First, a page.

6 Common Staffing Industry Questions about Workers’ Compensation
Last time updated: 3 April, 2023
Last time updated: 3 April, 2023
Last updated on April 3rd, 2023 at 05:56 pm
Q) Many of our clients and friends in the staffing industry find workers’ comp insurance – securing it, managing the costs, managing claims the claims process – to be one of the most challenging aspects of running their staffing business. Why is it that WC insurance for staffing such an issue?
A) Securing WC for staffing companies is difficult due to the number and variety of class codes they will need to carry on their policy. Each new account that a staffing company provides labor for will require an identification of class code, and perhaps the addition of this class code to their WC policy. Many carriers are cautious to provide insurance to a staffing company, because the complexion of the business can change with each new account. Managing the cost of WC insurance can be difficult for a staffing company as each account can potentially impact the entire policy. For example, one account causing the majority of the claims can result in a significant increase on the staffing company’s experience modifier, thereby increasing the rates and premium for all of their accounts. Claims management is difficult due to the variety of different worksite locations and the geographical restrictions of managing and supervising this dynamic. A lot of staffing companies will hire on-site supervisors to manage some of the larger locations; however, the cost for these positions can have a significant impact of the profitability of the account.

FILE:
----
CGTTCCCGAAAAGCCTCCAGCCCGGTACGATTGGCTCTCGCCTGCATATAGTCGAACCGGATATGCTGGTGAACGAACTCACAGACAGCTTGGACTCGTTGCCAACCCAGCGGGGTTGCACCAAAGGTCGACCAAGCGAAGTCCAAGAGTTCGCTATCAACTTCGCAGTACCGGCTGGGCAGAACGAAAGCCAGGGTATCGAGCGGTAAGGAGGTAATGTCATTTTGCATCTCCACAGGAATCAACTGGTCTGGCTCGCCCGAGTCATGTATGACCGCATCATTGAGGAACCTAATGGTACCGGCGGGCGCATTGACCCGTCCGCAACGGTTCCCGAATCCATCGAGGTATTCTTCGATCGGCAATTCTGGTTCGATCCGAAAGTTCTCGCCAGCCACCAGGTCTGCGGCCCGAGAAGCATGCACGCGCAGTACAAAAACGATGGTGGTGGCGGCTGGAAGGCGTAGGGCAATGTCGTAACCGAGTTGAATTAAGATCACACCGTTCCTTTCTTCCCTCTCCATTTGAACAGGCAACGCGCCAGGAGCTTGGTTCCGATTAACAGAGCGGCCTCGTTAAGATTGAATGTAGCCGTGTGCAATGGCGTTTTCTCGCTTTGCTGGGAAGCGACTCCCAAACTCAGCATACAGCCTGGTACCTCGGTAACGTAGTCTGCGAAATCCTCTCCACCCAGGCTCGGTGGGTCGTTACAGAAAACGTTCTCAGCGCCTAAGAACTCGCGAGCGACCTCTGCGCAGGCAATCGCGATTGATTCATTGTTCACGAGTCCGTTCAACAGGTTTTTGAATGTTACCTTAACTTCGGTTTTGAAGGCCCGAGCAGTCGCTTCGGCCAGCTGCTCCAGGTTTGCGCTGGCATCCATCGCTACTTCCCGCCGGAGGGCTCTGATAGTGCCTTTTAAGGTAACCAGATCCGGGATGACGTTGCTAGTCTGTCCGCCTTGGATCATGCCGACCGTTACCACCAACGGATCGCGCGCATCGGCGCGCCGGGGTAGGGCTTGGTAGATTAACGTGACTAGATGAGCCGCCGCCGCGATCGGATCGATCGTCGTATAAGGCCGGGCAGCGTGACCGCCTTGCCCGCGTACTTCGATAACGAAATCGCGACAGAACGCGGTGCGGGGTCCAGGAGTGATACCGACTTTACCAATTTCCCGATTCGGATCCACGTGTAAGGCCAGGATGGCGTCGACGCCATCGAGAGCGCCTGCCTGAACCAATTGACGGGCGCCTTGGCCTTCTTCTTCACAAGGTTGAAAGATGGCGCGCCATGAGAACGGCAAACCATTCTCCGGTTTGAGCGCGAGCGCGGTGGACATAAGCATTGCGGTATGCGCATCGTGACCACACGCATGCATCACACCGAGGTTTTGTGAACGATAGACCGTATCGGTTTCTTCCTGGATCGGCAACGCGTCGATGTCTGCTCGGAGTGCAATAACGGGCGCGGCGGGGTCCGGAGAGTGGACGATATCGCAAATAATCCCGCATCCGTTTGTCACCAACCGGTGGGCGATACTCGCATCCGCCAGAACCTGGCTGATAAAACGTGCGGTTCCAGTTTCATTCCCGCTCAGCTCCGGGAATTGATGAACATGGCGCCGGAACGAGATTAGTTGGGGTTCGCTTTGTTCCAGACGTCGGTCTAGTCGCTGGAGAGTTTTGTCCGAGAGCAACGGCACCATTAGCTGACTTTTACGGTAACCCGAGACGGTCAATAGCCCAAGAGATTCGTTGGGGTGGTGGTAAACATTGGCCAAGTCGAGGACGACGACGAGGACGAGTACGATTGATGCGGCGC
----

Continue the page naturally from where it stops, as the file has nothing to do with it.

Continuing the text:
Q) How would you describe the current market for WC in staffing?
A) Insuring temporary staffing is a risky business for any workers’ compensation insurer. Temp staffing firms are notorious for misclassifying payroll, engaging workers’ in tasks that they are not properly trained for and assigning workers to work at companies that have disregarded their own workplace safety obligations. The overall insurance market is hardening, and this translates to particularly tightening in the staffing industry. There are only a select number of insurance companies and PEOs that will entertain staffing companies, and even then there are underwriting guidelines and class code exclusions to review prior to qualifying the applicant. Strong safety practices and good hiring methods are specific instances that will aid a staffing company looking for extra consideration in this hard market.
Q) So given the challenges mentioned about, and particularly in this hardening market, what are some things staffing entrepreneurs can do to address these challenges?
A) One way to mitigate these challenges is to engage a Professional Employer Organization (‘PEO’) who has the systems and processes to deploy safety management practices, periodic site inspections, random drug testing and assigning permanent loss control supervisors and claims managers. Selecting a PEO partner that has the same objectives as your organization will pay off in the long-term. In addition, the quality of a trained workforce is paramount to reducing the frequency and duration of claims.
Q) What is the biggest mistake you see staffing entrepreneurs make relative to WC and how can they avoid it?